From the continuence of frugal shopping to breakthroughs in mobile technology use, a confluence of factors is expected to fuel more change in natural products retail in 2012. Here’s a look at five trends that could be particularly influential next year.
Trend: Dealing with the deal shoppers
Thanks to Groupon, LivingSocial and other daily deal sites, consumers have been trained to expect a discount on just about everything—and this shopping behavior is expected to continue, particularly if the economy remains slow to recover. Even Whole Foods Market got into the daily deals game in September 2011, selling 1 million “$20 of products for $10” vouchers in one of LivingSocial’s biggest deals to date. Even small natural products retailers can tap into this shopping paradigm by offering their own daily deals.
Yet, be warned: Feeding shopper appetites for killer deals by slashing prices (even if only momentarily) can be a dangerous drug for retailers, says retail strategist Rafael Mael. "The more you cut prices, the more your customers expect it." That’s why Mael advises natural products retailers to compete on expertise and customer service rather than on price.
Trend: Loyalty for all
Shopper loyalty and rewards programs are nothing new, but advances in mobile and social technology will make these customer initiatives even more prevalent in the retail environment in 2012.
On the food and healthy products fronts, large retailers such as GNC, Safeway and Kroger have been the primary adopters of loyalty programs. Now, however, we are seeing even small natural products retailers find innovative ways to use drive sales and meet shopper needs with loyalty and rewards offerings.
For example, Nature’s Green Grocer in New Hampshire gives its customers 5 percent back on every dollar they spend. The retailer’s rewards dollars can be spent on anything in the store and never expire. “People come in specifically asking to sign up for the program because they've heard about it from friends or family,” says the store’s founder, Joel Patterson. “We’ve also seen average basket sizes increase. Customers who used to spend between $30 and $35 per visit now spend in the mid $40s.”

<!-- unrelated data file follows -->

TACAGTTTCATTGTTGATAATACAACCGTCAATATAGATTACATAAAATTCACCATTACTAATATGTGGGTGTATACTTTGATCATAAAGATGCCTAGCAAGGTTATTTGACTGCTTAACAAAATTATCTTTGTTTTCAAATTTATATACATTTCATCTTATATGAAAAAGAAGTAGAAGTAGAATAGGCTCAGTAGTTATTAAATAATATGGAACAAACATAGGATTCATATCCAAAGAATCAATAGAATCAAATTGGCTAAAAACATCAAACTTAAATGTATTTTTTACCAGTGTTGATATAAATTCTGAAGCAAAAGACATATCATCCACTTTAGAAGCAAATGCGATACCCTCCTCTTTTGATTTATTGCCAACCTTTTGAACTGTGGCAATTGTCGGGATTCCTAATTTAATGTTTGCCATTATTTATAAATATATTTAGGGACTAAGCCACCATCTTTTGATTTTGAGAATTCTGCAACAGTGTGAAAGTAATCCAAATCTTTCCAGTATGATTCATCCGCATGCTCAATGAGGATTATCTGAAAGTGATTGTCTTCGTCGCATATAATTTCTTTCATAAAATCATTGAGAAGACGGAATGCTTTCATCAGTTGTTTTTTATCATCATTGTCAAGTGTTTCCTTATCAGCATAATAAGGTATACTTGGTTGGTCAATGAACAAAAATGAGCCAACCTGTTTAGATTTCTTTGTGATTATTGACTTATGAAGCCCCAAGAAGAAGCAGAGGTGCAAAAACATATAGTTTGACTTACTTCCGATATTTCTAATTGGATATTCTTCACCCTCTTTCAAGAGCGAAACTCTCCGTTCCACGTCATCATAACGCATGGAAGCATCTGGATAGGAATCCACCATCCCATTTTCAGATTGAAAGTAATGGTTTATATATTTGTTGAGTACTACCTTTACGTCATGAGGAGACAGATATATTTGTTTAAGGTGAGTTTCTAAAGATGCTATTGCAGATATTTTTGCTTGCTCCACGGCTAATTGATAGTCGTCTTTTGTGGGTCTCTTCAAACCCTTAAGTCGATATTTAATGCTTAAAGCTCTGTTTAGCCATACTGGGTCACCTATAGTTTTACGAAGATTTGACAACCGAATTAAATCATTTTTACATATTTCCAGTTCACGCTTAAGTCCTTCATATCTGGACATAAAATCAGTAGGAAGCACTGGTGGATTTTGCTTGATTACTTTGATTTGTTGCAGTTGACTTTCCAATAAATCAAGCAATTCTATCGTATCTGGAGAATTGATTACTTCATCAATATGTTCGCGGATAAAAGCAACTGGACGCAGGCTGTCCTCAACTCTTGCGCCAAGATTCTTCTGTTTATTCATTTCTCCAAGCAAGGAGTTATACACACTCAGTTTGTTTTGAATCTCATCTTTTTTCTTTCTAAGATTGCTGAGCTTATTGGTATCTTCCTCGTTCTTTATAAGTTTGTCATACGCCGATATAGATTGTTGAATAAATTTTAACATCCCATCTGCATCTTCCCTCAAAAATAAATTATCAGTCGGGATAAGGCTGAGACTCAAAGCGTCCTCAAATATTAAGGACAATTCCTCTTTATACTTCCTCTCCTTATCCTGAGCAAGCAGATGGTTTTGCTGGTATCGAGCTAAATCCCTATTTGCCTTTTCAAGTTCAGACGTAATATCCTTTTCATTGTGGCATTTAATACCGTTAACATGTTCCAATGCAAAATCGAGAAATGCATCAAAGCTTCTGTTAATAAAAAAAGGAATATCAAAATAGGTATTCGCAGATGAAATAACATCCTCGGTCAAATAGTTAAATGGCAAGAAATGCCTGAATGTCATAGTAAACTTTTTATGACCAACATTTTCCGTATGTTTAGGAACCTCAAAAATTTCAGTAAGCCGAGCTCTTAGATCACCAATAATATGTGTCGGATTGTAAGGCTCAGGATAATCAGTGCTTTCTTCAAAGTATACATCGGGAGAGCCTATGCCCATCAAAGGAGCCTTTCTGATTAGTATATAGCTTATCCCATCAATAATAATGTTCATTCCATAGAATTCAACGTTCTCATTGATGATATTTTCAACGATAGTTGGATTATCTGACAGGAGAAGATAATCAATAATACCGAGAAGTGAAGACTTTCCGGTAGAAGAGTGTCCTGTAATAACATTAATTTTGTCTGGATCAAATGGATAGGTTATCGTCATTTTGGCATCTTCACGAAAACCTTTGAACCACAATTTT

Trend: Technology goes small
According to Morgan Stanley Research, sales of smart phones—which provide easy, mobile access to the Internet—will exceed that of PCs in 2012. Not surprisingly, the widespread penetration of smart phones is poised to change the retail landscape by further empowering consumers with real-time product and pricing information. In fact, one can already see how this technology is forever altering shopping behavior. Consumers now use their phones to check prices, evaluate products, find and use coupons, pay for products, and much more—all on the fly and on location.
But is launching a mobile app the right thing for retailers to do? The answer depends on the retailer and the type of app that retailer wants to develop, says John Caron, senior vice president of marketing at Modiv Media, a developer of retailer apps. Apps that provide little more than a store’s basic information—hours of operation, location and sale details—provide little value to consumers and are hardly worth the effort, Caron says. Yet, flashy, expensive-to-develop apps aren’t the right avenue for most retailers either. The better bet is to offer an app that provides real consumer utility, is easy to use and gives shoppers a reason to keep coming back—to the app and to the store.